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Skeleton of a boy sitting on the 'D' of 'Dream', from Francesco Bertinatti, Elementi di anatomia fisiologica applicata alle belle arti figurative (Turin, 1837-39).  Artist: Mecco Leone. Lithograph
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Dreaming the Industrial Body

Fritz Kahn's Modernist Physiology

A human head in profile. A cut-out of the front top of the cranium is divided into two offices, each staffed by a little man. Cropped, from Fritz Kahn, Das Leben des Menschen; eine volkstümliche Anatomie, Biologie, Physiologie und Entwick-lungs-geschichte des Menschen. Vol. 2 (Stuttgart, 1926). Relief halftone.
A young beautiful naked woman, with hands on her forehead, absorbs the rays of the sun (indicated by dotted lines).  Cropped, from Fritz Kahn, Der Mensch: Gesund und Krank, Vol. 2 (Zürich-Leipzig, 1939). Relief halftone.
A human head in profile divided into offices, staffed by little men, and areas of industrial production. Cropped, from Fritz Kahn, Das Leben des Menschen; eine volkstümliche Anatomie, Biologie, Physiologie und Entwick-lungs-geschichte des Menschen (Stuttgart, 1926). Chromolithograph.

In the early 20th century, Fritz Kahn produced a succession of books on the inner workings of the human body, using visual metaphors drawn from industrial society—assembly lines, internal combustion engines, refineries, dynamos, telephones, etc. The body, in Kahn’s work, was "modern" and productive, a theme visually emphasized through modernist artwork. Though his books sold well, his Jewishness, and public advocacy of progressive reform, made him a target for Nazi attacks. Rescued by American agent Varian Fry, along with other prominent Jewish scientists and intellectuals, he was brought to America in 1940.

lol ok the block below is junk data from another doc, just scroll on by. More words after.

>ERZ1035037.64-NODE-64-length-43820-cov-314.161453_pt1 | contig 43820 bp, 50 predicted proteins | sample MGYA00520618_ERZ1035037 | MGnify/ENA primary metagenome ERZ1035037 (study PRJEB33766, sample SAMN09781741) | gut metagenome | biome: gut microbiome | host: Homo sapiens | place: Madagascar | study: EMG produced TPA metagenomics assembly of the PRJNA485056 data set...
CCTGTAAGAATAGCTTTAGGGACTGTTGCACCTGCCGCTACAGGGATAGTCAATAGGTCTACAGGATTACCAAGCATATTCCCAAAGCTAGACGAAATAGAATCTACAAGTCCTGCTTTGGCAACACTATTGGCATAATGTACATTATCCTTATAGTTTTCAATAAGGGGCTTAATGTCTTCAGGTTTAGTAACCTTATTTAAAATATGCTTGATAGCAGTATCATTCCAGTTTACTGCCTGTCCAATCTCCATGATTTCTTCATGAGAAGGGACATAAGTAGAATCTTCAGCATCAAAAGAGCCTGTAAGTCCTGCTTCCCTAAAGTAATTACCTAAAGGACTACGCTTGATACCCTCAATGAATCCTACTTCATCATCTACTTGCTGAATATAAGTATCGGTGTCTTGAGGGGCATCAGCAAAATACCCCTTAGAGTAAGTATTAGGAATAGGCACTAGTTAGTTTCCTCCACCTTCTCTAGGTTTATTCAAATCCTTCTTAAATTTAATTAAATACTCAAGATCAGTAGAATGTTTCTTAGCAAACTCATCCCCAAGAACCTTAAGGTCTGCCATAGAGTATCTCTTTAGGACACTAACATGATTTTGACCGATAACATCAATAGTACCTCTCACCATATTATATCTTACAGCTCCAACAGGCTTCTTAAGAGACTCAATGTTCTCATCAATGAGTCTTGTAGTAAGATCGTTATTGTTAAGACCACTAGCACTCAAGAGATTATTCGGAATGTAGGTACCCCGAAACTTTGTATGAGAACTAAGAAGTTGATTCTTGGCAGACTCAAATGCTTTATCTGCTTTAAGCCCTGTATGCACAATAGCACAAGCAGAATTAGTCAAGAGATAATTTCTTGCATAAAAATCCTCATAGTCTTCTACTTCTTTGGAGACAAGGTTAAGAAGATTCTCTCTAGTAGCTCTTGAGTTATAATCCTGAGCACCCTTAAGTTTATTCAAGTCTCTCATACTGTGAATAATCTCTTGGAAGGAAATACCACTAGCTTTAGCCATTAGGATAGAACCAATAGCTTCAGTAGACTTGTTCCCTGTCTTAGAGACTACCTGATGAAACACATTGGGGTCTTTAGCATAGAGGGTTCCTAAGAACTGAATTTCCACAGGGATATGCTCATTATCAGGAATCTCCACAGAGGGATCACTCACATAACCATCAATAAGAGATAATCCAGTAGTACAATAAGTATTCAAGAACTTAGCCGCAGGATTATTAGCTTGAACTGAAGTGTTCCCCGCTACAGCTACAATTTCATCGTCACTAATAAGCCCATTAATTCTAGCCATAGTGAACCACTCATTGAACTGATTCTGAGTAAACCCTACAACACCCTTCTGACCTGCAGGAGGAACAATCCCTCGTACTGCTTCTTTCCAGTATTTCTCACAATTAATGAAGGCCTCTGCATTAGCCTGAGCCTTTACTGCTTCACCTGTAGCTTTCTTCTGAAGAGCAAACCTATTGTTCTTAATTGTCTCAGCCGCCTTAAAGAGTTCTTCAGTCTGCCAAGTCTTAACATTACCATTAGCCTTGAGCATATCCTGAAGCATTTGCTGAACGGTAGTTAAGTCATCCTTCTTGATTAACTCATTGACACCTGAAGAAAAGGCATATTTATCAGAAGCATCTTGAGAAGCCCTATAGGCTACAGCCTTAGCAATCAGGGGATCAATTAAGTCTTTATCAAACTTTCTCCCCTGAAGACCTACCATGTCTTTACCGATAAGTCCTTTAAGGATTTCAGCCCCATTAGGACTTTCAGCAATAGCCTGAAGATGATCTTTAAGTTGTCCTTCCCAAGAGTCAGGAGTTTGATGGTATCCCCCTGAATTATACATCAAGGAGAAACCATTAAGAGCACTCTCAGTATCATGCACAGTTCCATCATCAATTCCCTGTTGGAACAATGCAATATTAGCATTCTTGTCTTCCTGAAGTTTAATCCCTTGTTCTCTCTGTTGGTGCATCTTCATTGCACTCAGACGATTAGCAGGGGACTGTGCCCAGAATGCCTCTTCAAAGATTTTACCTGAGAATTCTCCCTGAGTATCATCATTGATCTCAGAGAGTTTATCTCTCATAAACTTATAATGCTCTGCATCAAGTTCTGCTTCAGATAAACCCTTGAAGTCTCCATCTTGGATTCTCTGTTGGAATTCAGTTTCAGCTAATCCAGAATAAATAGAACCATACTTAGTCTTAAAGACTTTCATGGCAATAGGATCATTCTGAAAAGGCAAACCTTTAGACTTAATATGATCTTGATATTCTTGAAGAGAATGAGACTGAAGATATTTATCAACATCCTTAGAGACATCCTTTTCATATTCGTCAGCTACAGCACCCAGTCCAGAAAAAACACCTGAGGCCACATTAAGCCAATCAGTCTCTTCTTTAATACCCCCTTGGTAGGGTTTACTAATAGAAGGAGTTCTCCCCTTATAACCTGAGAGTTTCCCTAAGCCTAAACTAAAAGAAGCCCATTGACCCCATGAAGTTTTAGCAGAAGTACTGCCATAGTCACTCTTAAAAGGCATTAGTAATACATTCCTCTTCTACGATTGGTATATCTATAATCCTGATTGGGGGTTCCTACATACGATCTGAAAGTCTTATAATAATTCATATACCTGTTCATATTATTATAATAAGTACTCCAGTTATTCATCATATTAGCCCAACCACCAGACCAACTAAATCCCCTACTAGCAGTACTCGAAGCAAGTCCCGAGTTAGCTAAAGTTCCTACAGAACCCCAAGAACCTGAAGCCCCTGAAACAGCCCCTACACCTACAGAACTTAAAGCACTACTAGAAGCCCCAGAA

A light shines from a prism through an eyeball (shown from behind as a cut-out of a man’s head) onto a picture of Nefertiti. Cropped, from Fritz Kahn, Das Leben des Menschen; eine volkstümliche Anatomie, Biologie, Physiologie und Entwick-lungs-geschichte des Menschen. Vol. 5 (Stuttgart, 1931). Relief halftone.
A scene that appears to be a strange landscape, with the sun shining, a mountain and a volcano. Cropped, from Fritz Kahn, Das Leben des Menschen; eine volkstümliche Anatomie, Biologie, Physiologie und Entwick-lungs-geschichte des Menschen. Vol. 5 (Stuttgart, 1931). Relief halftone.
Two silhouetted men, each with an image of flame burning on his chest, harvest wheat, a third man sleeps next to them. Cropped, from Fritz Kahn, Man: His Structure and Function (New York, 1942). Relief halftone.



Dissection Scenes and Fancies
Dreaming Art Anatomy
The People's Anatomy
Dreaming the Industrial Body
Visible Human

Next Section: Reuniting the Divided Self

X rays and the cultural imagination

A blurry x-ray of four fingers, one of them with a large ring. Cropped, from The hand of Mrs. Wilhelm Roentgen: the first X-ray image, 1895. In Otto Glasser, Wilhelm Conrad Röntgen and the early history of the Roentgen rays (London, 1933).
An x-ray of a baby’s skull. Cropped, from U.S. Department of Labor, Children’s Bureau. Infant Growth and Development (Washington, DC, ca. 1943). Photo offset.

Wilhelm Roentgen’s 1895 discovery of the X ray was greeted with rapturous enthusiasm, as one of the technological wonders of the age. The ability to see through the skin, into the interior of the living body, saved lives and profoundly stirred the cultural imagination. Roentgen won the first Nobel Prize in physics and the X ray quickly became an important tool for medical researchers and clinicians. It also became a favorite subject for cartoonists and artists—and quickly found applications in shoe stores and other unlikely places.

Two men wearing goggles look at a fluoroscope of a patient. Cropped, from, John Sloan (artist), X-Rays (N.p., 1926). Etching.